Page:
January is a perfect time for winter clean up and fresh home landscape design ideas. This post shows you how to breathe new life into your garden.
Coral Tree (Erythrina bidwillii) A Coral Tree in full bloom is a gorgeous sight, and seeing it you might have felt a stir of desire for such a punch of color in your garden? And did you realize that you haven’t enjoyed it much lately, that it is stale, and that much about it bothers you? But how do you breathe life into it?
January, for us Southern Californios, is a perfect time for winter clean up and fresh landscape design ideas: Although this winter is warmer than usual, it is still a better season to plant than summer. So should you start your refresher with plants?
The Power of Structure
It’s easy to be seduced by the gorgeous plants at a specialty nursery or in a magazine, and many gardeners have the impression that introducing new exotics or the latest hybrid would be the solution to a satisfying outdoor living space. However, in my consultations at the Water Conservation Garden in El Cajon I meet many homeowners who, much more urgently than with plants, accents or atmosphere, need help with the basic “bones”. That is, with the structures that give shape and form to a garden: As the original meaning of the word ‘garden’ implies, it’s the ‘enclosure’ , the pathways and edgers, gates and transitions, pergolas and fences, patios and shelters that create the garden. Only when they can fulfill their functions of giving definition, protection and organization to the garden would I be ready to flesh it out with plants, accents, personal style.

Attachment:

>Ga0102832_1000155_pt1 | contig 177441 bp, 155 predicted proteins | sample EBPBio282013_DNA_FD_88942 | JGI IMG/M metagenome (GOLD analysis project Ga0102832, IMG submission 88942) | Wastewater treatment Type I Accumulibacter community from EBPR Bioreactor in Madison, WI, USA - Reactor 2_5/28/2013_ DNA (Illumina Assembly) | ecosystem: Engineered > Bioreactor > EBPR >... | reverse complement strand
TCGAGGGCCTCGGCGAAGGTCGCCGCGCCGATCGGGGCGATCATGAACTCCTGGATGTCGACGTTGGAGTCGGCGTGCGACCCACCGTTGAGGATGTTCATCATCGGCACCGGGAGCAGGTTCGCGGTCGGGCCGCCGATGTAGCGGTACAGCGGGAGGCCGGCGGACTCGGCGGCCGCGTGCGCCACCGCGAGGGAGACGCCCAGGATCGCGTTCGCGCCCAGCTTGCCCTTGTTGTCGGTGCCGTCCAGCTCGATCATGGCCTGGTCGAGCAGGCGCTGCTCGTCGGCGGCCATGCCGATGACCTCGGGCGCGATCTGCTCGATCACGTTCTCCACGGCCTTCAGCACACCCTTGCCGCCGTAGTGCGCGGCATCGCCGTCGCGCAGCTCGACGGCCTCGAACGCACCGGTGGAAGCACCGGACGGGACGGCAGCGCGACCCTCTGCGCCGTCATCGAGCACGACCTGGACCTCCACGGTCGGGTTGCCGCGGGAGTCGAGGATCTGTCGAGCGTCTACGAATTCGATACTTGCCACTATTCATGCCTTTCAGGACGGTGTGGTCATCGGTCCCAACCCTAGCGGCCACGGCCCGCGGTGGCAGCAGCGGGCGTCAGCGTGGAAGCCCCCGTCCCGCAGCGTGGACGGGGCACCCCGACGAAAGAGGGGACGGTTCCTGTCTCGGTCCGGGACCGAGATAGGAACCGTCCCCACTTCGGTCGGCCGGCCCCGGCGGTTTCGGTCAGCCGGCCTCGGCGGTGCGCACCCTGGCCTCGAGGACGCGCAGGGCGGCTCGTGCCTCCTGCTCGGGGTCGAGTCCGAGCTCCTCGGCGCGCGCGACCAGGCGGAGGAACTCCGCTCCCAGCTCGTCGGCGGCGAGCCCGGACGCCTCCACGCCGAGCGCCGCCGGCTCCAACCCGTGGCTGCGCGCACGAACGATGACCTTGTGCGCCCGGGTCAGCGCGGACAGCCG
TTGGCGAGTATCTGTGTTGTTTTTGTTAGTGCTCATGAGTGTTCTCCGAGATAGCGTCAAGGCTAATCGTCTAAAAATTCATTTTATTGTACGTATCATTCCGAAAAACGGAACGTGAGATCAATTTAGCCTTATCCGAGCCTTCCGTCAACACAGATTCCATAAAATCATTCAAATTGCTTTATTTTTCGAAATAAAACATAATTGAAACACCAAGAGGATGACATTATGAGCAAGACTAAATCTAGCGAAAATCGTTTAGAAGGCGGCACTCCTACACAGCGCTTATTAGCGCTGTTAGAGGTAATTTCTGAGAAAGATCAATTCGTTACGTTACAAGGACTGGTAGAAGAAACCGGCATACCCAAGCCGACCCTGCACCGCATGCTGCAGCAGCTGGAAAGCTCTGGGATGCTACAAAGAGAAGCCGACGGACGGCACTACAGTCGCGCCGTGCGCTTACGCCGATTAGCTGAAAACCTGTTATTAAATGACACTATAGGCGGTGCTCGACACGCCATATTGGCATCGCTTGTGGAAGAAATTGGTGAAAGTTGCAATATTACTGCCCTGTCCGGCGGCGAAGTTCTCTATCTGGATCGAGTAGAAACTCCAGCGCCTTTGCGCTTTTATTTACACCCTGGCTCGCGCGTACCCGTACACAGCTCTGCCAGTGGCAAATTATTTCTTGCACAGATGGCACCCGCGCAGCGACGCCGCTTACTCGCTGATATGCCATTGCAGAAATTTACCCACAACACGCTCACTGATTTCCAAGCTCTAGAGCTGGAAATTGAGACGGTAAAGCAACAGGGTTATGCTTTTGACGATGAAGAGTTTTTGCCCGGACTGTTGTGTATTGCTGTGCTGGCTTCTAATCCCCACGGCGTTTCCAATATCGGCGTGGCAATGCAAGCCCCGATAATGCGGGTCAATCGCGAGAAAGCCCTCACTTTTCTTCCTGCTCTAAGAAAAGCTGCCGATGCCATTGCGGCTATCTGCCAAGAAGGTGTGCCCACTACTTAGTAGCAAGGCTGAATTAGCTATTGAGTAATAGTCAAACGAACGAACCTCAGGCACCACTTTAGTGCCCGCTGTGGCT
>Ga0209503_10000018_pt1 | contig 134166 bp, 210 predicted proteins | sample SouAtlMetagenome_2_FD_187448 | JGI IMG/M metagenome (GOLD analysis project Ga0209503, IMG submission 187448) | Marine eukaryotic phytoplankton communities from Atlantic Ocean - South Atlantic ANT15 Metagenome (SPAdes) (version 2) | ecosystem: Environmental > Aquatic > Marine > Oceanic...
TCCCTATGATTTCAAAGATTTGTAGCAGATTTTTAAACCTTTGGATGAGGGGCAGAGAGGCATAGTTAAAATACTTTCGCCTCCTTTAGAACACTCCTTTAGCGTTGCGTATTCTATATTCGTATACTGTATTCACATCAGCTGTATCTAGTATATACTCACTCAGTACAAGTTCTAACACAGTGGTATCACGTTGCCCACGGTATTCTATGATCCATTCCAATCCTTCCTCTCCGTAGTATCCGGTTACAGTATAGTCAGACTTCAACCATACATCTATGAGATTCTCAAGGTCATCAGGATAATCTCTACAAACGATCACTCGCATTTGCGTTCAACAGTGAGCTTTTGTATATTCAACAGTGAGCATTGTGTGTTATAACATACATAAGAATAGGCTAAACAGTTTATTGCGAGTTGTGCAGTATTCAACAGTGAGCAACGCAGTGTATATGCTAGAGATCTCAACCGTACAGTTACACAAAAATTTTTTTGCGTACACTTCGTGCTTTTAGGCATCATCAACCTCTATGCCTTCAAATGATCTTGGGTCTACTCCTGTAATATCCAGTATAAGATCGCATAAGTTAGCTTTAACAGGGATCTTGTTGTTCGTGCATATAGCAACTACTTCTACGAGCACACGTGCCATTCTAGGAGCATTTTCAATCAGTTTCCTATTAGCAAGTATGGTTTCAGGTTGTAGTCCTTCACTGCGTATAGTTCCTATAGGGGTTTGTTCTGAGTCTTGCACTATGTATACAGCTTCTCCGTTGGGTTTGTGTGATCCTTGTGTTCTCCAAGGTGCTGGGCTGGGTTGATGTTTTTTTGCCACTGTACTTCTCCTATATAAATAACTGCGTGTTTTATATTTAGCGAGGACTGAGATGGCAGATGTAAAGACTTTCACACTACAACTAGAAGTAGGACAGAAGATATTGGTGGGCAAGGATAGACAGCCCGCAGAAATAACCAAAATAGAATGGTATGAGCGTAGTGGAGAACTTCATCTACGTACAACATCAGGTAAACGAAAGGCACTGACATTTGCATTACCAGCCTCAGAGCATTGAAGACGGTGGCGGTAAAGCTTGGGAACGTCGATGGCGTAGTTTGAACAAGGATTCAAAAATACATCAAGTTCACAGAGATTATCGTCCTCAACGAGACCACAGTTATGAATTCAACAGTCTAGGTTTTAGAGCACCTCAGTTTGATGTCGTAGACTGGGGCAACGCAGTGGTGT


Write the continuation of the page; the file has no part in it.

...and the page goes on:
Thus, starting with the structure(s) can remedy the underlying defects or shortcomings of any landscape. But should you begin in the front yard, or rather the backyard?
In practical life, it’s only you who can answer this questions: If your front yard is not inviting any longer and you get upset every time you come home, it’s time to invest here.
However, if you can accept the idea that the front yard isn’t perfect but it’s really your backyard that bothers you most because you don’t find the peace and comfort here that you dream of, it’s wiser and more satisfying to create that sanctuary first. From the enjoyment of that space it will be the easier to tolerate the imperfect front yard!
Elements to consider
If it’s the front yard that needs refreshing, ask yourself: What’s there to invite a visitor to walk up to my front door? Could the trash cans be hidden behind their own enclosure? Are the irrigation valves out of sight? Is it safe for walking; are the steps even, the lighting sufficient, the path wide enough?
Is there a genuine walkway, or do your visitors walk up to your front door on your driveway? If so, now is the time to give your walkway the “weight” it deserves: To approach a front door on a driveway that’s just wide enough for the owner’s cars feels to me as though visitors aren’t really expected. Creating a walkway allows you to show off your landscape and to create a ‘discovery’ path makes the journey more memorable: Let the visitor get a feel for your personal touch and appreciate your love for details, by planting attractive plants, setting out yard art perhaps, or displaying an attractive container.
The garden underfoot
Don’t forget also to look at your pavement: Is it comfortable, safe and in harmony with the style of your house?